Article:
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In C++ I understand that (++i) should return a reference to i because the need of concatenation of operators, but what I can't figure out is:

Why (i++) should return i by value?

Can anyone please clarify.

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Unless you are talking about a specific language, ++i always return the value, not a reference. –  HoLyVieR Jun 18 '10 at 19:13
@all : I'm pretty sure this is fine as language-agnostic. Is there any language that could return i++ by reference? It must return a new value, in any language's implementation. –  Stephen Jun 18 '10 at 19:22
Based on the context of the question, I would assume he is talking about overloading the ++ operator in C++. A clarification of the question would be helpful. –  5ound Jun 18 '10 at 19:26
@Stephen No, it isn't. I do not understand the desire of people to answer questions here at the drop of a hat, without trying to get the questioner to explain their real problem in detail. Why rush in making assumptions? –  anon Jun 18 '10 at 20:16
@Neil: Because doing so you get the chance of earning some reputation ? –  Matthieu M. Jun 19 '10 at 10:58

8 Answers 8

up vote 18 down vote accepted

++i can be written as

prefix_inc (this) {
   increase this by 1
   return this

Since the real i is returned, we can take reference of it. However, i++ looks like

postfix_inc (this) {
   set old_this = copy of this
   increase this by 1
   return old_this

as old_this is just a local variable, the reference of it is pointless after i++ is completed. So logically it should return an rvalue.

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i++ returns a value because it is returns the old value of i, while i is increased by 1.

A basic implementation of this would be:

int i++() {
  int old = i;
  i = i + 1;
  return old;

So, if it returned a reference, it would be the wrong value... since i's value has been incremented!

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Furthermore, it can't return a reference to old, because you can't return a reference (or pointer) to a temporary. –  James McNellis Jun 19 '10 at 3:41

Let foo be some function. foo(i++) calls foo(i) with the old value of i and increments i, hence the need to build a temporary copy. foo(++i) increments i and then calls foo with the incremented value, so for better performance we can reuse the same variable, no need to have a temporary copy.

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foo(i++) increments i and then calls foo with the original value of i. There's a sequence point between the evaluation of the parameter (with its side effect) and the function call. –  Charles Bailey Jun 18 '10 at 20:32

i++ This returns the value of the i before it is incremented. So the idea is that if you want to use i in a function, and then increment the value after using it, you can do that in one step. As an example, here is how I would overload that operator for integers.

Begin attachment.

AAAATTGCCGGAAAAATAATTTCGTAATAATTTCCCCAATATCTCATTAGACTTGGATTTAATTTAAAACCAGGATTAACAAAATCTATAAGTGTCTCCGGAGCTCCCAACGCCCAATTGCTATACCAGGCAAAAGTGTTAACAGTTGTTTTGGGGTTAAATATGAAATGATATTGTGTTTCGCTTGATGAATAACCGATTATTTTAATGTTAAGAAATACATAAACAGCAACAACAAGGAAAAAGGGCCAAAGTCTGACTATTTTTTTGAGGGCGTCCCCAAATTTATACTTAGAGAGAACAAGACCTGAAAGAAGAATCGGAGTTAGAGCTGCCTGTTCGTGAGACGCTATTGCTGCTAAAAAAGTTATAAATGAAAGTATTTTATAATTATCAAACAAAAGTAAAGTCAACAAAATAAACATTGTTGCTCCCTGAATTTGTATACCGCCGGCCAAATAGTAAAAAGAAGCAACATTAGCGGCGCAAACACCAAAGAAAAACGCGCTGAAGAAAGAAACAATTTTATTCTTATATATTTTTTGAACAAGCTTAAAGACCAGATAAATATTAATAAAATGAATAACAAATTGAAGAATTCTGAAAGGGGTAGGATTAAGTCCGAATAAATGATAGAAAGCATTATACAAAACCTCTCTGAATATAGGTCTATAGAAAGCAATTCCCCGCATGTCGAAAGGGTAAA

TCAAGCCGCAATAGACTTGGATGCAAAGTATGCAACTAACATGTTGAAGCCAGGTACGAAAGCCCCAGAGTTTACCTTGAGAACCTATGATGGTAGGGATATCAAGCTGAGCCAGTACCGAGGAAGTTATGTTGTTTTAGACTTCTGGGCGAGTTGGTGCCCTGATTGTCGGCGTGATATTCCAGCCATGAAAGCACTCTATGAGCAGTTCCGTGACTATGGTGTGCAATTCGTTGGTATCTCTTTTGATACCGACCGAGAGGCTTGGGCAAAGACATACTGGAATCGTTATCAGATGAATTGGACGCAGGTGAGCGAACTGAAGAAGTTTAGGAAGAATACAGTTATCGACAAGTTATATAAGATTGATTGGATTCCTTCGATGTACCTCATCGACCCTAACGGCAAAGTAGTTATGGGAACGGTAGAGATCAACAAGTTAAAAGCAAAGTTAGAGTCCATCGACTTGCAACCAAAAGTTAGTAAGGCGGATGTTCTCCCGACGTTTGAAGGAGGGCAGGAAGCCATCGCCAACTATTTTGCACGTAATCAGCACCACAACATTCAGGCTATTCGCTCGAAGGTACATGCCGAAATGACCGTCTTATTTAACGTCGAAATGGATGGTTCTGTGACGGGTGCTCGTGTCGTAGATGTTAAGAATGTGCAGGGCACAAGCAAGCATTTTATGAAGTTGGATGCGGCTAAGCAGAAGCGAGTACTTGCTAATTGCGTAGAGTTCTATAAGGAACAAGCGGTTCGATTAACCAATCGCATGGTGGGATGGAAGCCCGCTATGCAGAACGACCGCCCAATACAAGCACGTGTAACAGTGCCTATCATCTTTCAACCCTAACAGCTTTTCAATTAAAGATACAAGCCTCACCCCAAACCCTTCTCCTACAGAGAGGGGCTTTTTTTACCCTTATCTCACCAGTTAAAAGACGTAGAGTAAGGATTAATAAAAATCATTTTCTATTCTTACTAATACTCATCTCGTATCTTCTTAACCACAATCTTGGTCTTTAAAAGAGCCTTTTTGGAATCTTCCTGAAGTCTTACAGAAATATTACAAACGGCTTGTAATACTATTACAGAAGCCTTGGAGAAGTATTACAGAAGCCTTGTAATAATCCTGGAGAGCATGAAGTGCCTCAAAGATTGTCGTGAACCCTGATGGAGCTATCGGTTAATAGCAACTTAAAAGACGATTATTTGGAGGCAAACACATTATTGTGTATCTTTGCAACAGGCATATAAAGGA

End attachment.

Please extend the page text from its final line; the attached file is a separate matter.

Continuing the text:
Integer Integer::operator++()
    Integer returnValue = *this;
    return returnValue;

So it increments the value and then returns what it used to be. It also doesn't return a reference, because returning a reference would be different from what was originally passed, which would break cascading.

++i This increments the value of i, and then returns the new value. So you could use this in a situation where you want to increment i and then use the new value in your function.

Integer Integer::operator++(Integer i)
    return i;

So the value it returns is the incremented value of i.

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int i = 0;
Console.Writeline(i++); // Output 0, after that, i will be 1

int x = 0;
Console.Writeline(++x); // Output 1

Note: code is in C#

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While prefix ++i returns the incremented value and the suffix i++ returns the old value and increments it afterwards the operator selection is significant if you care for the CPU cycles. Prefix increment is faster ;-)

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Why prefix increment is faster??? –  Kit Ho Jul 17 '11 at 3:41
Simplistic compilers can create a temporary variable to store the intermediate value. It does cost nothing for standard types like intbut for eg. objects it can be costly. It matters if your app is CPU bound. See parashift.com/c++-faq-lite/operator-overloading.html#faq-13.15 –  puudeli Aug 3 '11 at 12:11

5 cents:

As a consequence of i++ making a copy, it is slower for non-POD variables (i.e. iterators). You should use ++i anywhere when possible.

I personaly always use for(...;...;++i) instead of for(...;...;i++), although compiller should optimize that.

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If you're ever in a scenario where it matters, you're doing it wrong.

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If you have to overload that operator, it matters that you understand how they work. –  chustar Jun 18 '10 at 20:32
I wouldn't inflict ++i vs i++ on anyone that had to use my class. –  Puppy Jun 18 '10 at 20:40

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